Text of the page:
Our Dysfunctional H-1B Lottery

April 1 marks the beginning of the H-1B visa application process, when U.S. companies apply for non-immigrant visas to hire high-skilled foreign workers in specialized fields. For the fourth year in a row, the cap for visa petitions was reached in just a few days’ time, with the window for FY17 applications reaching capacity on April 7.

Each year, the U.S. Citizenship and Immigration Services (USCIS) limits H-1B acceptances to 65,000 for skilled foreign workers who hold at least a bachelor’s degree and 20,000 for workers with a master’s degree or higher. Once the combined 85,000 cap is reached, the applications are put into a computerized lottery, their fate completely out of applicants’ hands.

In 2016, nearly 236,000 H-1B applications were submitted — 3,000 more than 2015 and significantly more than the 72,500 in 2014. This push shows the demand for foreign workers is continually increasing, with the growing tech industry generating some of the highest demand.

Contrary to popular belief, employing foreign-born workers alongside native workers could actually increase the total number of jobs in the U.S., with job creation steadily rising as more foreign workers are allowed in the country. This, in turn, may increase the GDP significantly over the next two decades.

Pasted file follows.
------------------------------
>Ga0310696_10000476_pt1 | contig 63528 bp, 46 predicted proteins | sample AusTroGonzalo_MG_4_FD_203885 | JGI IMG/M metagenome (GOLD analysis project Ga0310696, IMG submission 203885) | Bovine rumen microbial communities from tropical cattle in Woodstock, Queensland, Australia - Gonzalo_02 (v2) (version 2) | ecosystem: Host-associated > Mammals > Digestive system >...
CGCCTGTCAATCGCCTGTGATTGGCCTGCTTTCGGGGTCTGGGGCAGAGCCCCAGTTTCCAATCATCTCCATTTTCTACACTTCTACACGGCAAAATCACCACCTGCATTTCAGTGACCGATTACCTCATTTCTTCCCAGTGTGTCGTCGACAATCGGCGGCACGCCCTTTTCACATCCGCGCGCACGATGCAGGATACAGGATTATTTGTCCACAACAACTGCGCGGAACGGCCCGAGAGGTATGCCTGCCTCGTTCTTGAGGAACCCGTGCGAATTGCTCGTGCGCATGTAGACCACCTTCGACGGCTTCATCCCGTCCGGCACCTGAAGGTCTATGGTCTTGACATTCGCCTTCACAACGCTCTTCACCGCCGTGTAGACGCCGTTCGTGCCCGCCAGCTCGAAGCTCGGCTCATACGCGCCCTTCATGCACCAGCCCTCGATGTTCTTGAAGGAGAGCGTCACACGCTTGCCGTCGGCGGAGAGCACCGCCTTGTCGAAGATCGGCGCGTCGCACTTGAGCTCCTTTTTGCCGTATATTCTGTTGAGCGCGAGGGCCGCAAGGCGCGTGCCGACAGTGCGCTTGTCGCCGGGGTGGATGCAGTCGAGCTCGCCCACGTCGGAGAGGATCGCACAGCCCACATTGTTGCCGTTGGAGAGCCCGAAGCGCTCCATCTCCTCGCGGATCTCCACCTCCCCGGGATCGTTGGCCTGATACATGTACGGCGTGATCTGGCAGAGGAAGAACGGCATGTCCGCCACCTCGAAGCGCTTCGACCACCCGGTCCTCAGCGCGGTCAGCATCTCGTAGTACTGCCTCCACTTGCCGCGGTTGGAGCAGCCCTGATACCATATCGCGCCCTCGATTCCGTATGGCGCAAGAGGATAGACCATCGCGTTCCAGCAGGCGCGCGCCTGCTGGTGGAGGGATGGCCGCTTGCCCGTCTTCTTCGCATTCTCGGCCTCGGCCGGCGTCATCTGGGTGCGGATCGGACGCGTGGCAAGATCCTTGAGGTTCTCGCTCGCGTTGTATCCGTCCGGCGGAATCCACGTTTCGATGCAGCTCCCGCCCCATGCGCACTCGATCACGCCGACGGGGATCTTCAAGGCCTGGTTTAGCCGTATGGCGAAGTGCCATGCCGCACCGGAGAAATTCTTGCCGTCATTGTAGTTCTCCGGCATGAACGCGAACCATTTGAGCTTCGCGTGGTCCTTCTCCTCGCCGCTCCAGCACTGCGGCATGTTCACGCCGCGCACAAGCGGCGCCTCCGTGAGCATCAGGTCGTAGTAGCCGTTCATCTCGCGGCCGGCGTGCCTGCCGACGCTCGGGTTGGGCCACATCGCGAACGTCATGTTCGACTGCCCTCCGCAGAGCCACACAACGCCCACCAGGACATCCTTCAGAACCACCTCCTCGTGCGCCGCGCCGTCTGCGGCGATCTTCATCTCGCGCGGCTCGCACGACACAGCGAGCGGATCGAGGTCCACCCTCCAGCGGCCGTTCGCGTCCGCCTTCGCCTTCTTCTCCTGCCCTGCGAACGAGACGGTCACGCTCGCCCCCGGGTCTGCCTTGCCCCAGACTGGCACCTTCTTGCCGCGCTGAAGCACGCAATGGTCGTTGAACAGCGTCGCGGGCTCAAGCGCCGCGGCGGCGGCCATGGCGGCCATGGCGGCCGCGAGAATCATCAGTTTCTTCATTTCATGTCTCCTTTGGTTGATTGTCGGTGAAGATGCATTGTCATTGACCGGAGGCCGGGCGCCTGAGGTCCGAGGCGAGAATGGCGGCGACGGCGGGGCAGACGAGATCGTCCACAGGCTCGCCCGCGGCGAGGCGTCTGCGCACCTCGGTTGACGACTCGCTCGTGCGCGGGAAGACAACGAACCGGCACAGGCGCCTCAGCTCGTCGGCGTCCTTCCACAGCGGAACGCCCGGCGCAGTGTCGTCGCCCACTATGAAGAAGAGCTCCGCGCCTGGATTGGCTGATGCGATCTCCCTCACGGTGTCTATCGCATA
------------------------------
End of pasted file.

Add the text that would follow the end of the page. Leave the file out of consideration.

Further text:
To fully reap the projected economic benefits, the process must be changed. The current H-1B application process is grossly outdated, relatively unchanged for nearly 20 years. Without a green card, foreign workers can find it difficult to accept a promotion or change employers.

Updated regulations and a higher cap for applications are just a few ways the H-1B visa program can begin to improve the lives of the foreign workers hoping to find specialized jobs in the U.S. However, comprehensive immigration reform helps the U.S. benefit from these workers — and fuel greater economic growth beyond the H-1B program

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